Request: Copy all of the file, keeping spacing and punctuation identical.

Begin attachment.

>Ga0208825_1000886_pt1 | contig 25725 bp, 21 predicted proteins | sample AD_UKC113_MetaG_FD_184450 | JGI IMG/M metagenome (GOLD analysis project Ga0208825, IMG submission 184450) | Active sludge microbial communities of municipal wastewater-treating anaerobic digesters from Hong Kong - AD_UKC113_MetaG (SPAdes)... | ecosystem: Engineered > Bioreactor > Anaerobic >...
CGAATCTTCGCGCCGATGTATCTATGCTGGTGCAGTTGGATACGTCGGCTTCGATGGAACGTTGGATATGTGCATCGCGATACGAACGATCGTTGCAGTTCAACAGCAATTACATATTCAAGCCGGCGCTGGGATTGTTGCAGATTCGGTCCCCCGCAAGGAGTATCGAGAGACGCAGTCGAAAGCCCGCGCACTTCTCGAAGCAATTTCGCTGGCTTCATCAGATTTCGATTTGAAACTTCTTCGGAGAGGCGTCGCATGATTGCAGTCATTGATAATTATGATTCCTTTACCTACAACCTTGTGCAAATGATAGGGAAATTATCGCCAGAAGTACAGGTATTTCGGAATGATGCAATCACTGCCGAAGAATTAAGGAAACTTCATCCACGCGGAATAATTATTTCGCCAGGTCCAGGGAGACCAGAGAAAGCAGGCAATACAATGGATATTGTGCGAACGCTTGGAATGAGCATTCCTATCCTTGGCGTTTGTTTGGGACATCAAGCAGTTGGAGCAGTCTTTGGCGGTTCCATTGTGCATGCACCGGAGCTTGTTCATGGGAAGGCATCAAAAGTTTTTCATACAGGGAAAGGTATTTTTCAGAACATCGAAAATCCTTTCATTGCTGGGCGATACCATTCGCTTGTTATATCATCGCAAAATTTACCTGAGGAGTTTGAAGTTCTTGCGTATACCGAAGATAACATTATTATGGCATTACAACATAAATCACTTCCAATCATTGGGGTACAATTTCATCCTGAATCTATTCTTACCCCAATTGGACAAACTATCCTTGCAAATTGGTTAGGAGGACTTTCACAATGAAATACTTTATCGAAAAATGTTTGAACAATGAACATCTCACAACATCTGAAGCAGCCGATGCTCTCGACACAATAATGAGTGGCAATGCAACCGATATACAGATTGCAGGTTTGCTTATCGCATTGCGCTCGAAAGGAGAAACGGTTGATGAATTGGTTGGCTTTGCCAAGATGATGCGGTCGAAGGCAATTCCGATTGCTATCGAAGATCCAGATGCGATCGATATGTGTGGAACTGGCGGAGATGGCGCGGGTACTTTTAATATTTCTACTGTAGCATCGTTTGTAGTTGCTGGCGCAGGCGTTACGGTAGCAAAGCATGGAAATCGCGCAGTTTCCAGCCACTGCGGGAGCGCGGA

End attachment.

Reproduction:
>Ga0208825_1000886_pt1 | contig 25725 bp, 21 predicted proteins | sample AD_UKC113_MetaG_FD_184450 | JGI IMG/M metagenome (GOLD analysis project Ga0208825, IMG submission 184450) | Active sludge microbial communities of municipal wastewater-treating anaerobic digesters from Hong Kong - AD_UKC113_MetaG (SPAdes)... | ecosystem: Engineered > Bioreactor > Anaerobic >...
CGAATCTTCGCGCCGATGTATCTATGCTGGTGCAGTTGGATACGTCGGCTTCGATGGAACGTTGGATATGTGCATCGCGATACGAACGATCGTTGCAGTTCAACAGCAATTACATATTCAAGCCGGCGCTGGGATTGTTGCAGATTCGGTCCCCCGCAAGGAGTATCGAGAGACGCAGTCGAAAGCCCGCGCACTTCTCGAAGCAATTTCGCTGGCTTCATCAGATTTCGATTTGAAACTTCTTCGGAGAGGCGTCGCATGATTGCAGTCATTGATAATTATGATTCCTTTACCTACAACCTTGTGCAAATGATAGGGAAATTATCGCCAGAAGTACAGGTATTTCGGAATGATGCAATCACTGCCGAAGAATTAAGGAAACTTCATCCACGCGGAATAATTATTTCGCCAGGTCCAGGGAGACCAGAGAAAGCAGGCAATACAATGGATATTGTGCGAACGCTTGGAATGAGCATTCCTATCCTTGGCGTTTGTTTGGGACATCAAGCAGTTGGAGCAGTCTTTGGCGGTTCCATTGTGCATGCACCGGAGCTTGTTCATGGGAAGGCATCAAAAGTTTTTCATACAGGGAAAGGTATTTTTCAGAACATCGAAAATCCTTTCATTGCTGGGCGATACCATTCGCTTGTTATATCATCGCAAAATTTACCTGAGGAGTTTGAAGTTCTTGCGTATACCGAAGATAACATTATTATGGCATTACAACATAAATCACTTCCAATCATTGGGGTACAATTTCATCCTGAATCTATTCTTACCCCAATTGGACAAACTATCCTTGCAAATTGGTTAGGAGGACTTTCACAATGAAATACTTTATCGAAAAATGTTTGAACAATGAACATCTCACAACATCTGAAGCAGCCGATGCTCTCGACACAATAATGAGTGGCAATGCAACCGATATACAGATTGCAGGTTTGCTTATCGCATTGCGCTCGAAAGGAGAAACGGTTGATGAATTGGTTGGCTTTGCCAAGATGATGCGGTCGAAGGCAATTCCGATTGCTATCGAAGATCCAGATGCGATCGATATGTGTGGAACTGGCGGAGATGGCGCGGGTACTTTTAATATTTCTACTGTAGCATCGTTTGTAGTTGCTGGCGCAGGCGTTACGGTAGCAAAGCATGGAAATCGCGCAGTTTCCAGCCACTGCGGGAGCGCGGA